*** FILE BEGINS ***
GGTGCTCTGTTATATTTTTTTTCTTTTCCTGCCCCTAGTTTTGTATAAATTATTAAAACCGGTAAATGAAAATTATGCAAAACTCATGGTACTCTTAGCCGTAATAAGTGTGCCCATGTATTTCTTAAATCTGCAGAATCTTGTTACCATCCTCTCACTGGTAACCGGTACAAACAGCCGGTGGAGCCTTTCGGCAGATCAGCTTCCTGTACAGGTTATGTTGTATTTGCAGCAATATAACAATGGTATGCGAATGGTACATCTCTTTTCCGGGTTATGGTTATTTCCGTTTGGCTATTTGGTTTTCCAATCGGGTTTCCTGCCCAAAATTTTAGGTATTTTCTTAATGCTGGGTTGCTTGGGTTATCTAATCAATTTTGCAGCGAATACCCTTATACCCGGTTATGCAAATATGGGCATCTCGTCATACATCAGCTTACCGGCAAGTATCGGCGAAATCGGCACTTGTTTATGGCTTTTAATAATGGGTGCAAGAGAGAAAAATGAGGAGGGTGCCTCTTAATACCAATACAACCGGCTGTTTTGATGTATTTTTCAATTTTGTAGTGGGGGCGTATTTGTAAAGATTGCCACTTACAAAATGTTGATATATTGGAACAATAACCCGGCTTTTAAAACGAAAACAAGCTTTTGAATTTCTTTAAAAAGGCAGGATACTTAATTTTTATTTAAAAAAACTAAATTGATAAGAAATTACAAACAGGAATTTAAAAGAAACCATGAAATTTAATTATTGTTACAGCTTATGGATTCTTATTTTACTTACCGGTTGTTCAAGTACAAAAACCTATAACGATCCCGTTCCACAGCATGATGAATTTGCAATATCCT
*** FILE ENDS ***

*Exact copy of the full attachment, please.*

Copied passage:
GGTGCTCTGTTATATTTTTTTTCTTTTCCTGCCCCTAGTTTTGTATAAATTATTAAAACCGGTAAATGAAAATTATGCAAAACTCATGGTACTCTTAGCCGTAATAAGTGTGCCCATGTATTTCTTAAATCTGCAGAATCTTGTTACCATCCTCTCACTGGTAACCGGTACAAACAGCCGGTGGAGCCTTTCGGCAGATCAGCTTCCTGTACAGGTTATGTTGTATTTGCAGCAATATAACAATGGTATGCGAATGGTACATCTCTTTTCCGGGTTATGGTTATTTCCGTTTGGCTATTTGGTTTTCCAATCGGGTTTCCTGCCCAAAATTTTAGGTATTTTCTTAATGCTGGGTTGCTTGGGTTATCTAATCAATTTTGCAGCGAATACCCTTATACCCGGTTATGCAAATATGGGCATCTCGTCATACATCAGCTTACCGGCAAGTATCGGCGAAATCGGCACTTGTTTATGGCTTTTAATAATGGGTGCAAGAGAGAAAAATGAGGAGGGTGCCTCTTAATACCAATACAACCGGCTGTTTTGATGTATTTTTCAATTTTGTAGTGGGGGCGTATTTGTAAAGATTGCCACTTACAAAATGTTGATATATTGGAACAATAACCCGGCTTTTAAAACGAAAACAAGCTTTTGAATTTCTTTAAAAAGGCAGGATACTTAATTTTTATTTAAAAAAACTAAATTGATAAGAAATTACAAACAGGAATTTAAAAGAAACCATGAAATTTAATTATTGTTACAGCTTATGGATTCTTATTTTACTTACCGGTTGTTCAAGTACAAAAACCTATAACGATCCCGTTCCACAGCATGATGAATTTGCAATATCCT